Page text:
Michael Masi could be replaced as Formula 1 race director, but even if he remains on there will likely be changes to the FIA’s trackside structure this year, according to the FIA’s Peter Bayer.
The FIA is currently carrying out a detailed analysis of the closing stages of the Abu Dhabi Grand Prix that resulted in Masi being criticized for his application of the Safety Car regulations, which played a major part in Max Verstappen overtaking Lewis Hamilton to win the championship. Bayer was named the single-seater director alongside his role of secretary general for motor sport earlier this month and is heavily involved in the ongoing analysis, and he admits that Masi’s role could change.
“Michael has done a great job in many ways,” Bayer told Austria’s Voralberger Nachrichten. “We definitely don’t want to lose him. We told him that, but also that there is a possibility that there may be a new race director.
“I can only make proposals to the World Council, and they will definitely include Michael.”
Bayer made it clear that he feels there needs to be a lessening of the demands on the race director, with Masi currently being asked to fulfill multiple roles within the FIA.
“There will be a division of the diverse tasks of the race director, who is also sporting director, safety and track delegate,” he said. “That was just too much.”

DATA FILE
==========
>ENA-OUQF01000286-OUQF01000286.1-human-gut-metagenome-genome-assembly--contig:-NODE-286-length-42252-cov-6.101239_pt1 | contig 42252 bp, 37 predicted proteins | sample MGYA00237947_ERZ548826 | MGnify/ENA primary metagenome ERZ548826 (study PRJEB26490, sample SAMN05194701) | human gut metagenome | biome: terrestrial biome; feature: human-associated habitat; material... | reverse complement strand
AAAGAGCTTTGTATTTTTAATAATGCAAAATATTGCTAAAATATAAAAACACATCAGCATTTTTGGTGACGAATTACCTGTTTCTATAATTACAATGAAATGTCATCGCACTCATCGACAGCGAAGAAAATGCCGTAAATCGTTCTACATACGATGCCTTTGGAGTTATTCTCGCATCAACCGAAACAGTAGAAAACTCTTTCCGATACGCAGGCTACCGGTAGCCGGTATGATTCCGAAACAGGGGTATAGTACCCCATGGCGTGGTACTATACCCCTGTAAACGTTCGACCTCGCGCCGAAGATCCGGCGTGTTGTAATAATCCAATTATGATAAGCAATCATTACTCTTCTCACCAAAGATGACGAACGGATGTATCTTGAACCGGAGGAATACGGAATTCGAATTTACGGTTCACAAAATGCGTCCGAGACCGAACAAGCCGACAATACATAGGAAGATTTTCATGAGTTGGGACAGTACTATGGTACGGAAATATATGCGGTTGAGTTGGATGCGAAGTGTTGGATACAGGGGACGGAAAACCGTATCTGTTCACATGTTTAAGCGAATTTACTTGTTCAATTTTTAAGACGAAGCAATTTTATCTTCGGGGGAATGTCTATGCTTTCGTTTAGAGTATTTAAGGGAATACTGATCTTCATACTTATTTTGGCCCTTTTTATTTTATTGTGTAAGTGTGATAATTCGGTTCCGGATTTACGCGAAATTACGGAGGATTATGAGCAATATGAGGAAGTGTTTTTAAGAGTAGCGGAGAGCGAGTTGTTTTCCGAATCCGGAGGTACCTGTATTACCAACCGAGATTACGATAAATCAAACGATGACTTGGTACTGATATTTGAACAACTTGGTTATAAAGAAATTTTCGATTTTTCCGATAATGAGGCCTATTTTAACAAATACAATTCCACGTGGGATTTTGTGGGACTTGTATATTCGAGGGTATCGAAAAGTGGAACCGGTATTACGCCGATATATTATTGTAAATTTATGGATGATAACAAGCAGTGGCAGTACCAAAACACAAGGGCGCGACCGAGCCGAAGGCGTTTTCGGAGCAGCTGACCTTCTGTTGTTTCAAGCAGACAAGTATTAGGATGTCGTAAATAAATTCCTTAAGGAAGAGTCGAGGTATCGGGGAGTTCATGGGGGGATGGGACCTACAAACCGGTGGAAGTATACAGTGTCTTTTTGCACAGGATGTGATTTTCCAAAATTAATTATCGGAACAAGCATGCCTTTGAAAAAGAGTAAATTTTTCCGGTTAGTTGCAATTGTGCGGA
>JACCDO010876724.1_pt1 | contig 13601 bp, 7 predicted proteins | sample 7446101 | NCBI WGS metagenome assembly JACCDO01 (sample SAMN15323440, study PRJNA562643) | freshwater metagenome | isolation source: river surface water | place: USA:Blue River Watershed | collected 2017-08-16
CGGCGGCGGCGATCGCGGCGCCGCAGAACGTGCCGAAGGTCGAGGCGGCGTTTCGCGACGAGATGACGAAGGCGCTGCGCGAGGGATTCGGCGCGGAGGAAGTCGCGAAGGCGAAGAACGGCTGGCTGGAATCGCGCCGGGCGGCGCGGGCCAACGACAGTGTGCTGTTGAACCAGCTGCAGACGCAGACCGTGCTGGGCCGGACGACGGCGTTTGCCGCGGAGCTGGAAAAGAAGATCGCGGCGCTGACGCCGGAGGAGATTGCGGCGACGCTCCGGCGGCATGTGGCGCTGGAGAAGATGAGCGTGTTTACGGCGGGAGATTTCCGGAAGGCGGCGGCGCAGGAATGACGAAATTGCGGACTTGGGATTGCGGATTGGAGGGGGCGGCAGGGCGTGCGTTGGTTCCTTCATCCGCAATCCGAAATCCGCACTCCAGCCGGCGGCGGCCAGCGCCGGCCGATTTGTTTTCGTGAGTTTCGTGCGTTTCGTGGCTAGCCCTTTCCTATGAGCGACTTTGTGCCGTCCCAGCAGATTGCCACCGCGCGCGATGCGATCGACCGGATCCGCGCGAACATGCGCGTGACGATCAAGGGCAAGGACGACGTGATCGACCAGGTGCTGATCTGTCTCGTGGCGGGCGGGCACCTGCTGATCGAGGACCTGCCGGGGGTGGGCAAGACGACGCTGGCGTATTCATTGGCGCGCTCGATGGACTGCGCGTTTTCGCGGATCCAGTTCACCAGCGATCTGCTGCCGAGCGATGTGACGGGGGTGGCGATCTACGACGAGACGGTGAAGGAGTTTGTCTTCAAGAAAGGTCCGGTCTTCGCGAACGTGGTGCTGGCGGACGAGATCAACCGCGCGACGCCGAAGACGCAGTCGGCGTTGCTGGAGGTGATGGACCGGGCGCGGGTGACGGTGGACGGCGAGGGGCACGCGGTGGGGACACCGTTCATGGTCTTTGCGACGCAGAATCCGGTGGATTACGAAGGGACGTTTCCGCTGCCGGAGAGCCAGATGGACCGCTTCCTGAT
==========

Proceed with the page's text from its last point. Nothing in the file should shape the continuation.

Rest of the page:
However, when reflecting on the Mercedes appeal that was eventually dropped after Abu Dhabi, Bayer says the outcome of the championship was unlikely to change regardless of what happened.
“Masi had several options in those seconds when he had to decide, all according to regulations. He could have finished the race under safety car, he could have stopped (red flag), but Nicholas Latifi’s accident would not have justified it. Or he could have done what he did, which was to get out of there somehow.
“If the Mercedes protest had gone to the Court of Appeal after rejection by the stewards, what would have come out of it? I believe that the judges would have said that the regulations say differently to what he decided, so we could only declare the result invalid.
“But even then – in the event of cancellation – Max Verstappen would have been world champion. It’s also about having respect for the race director.”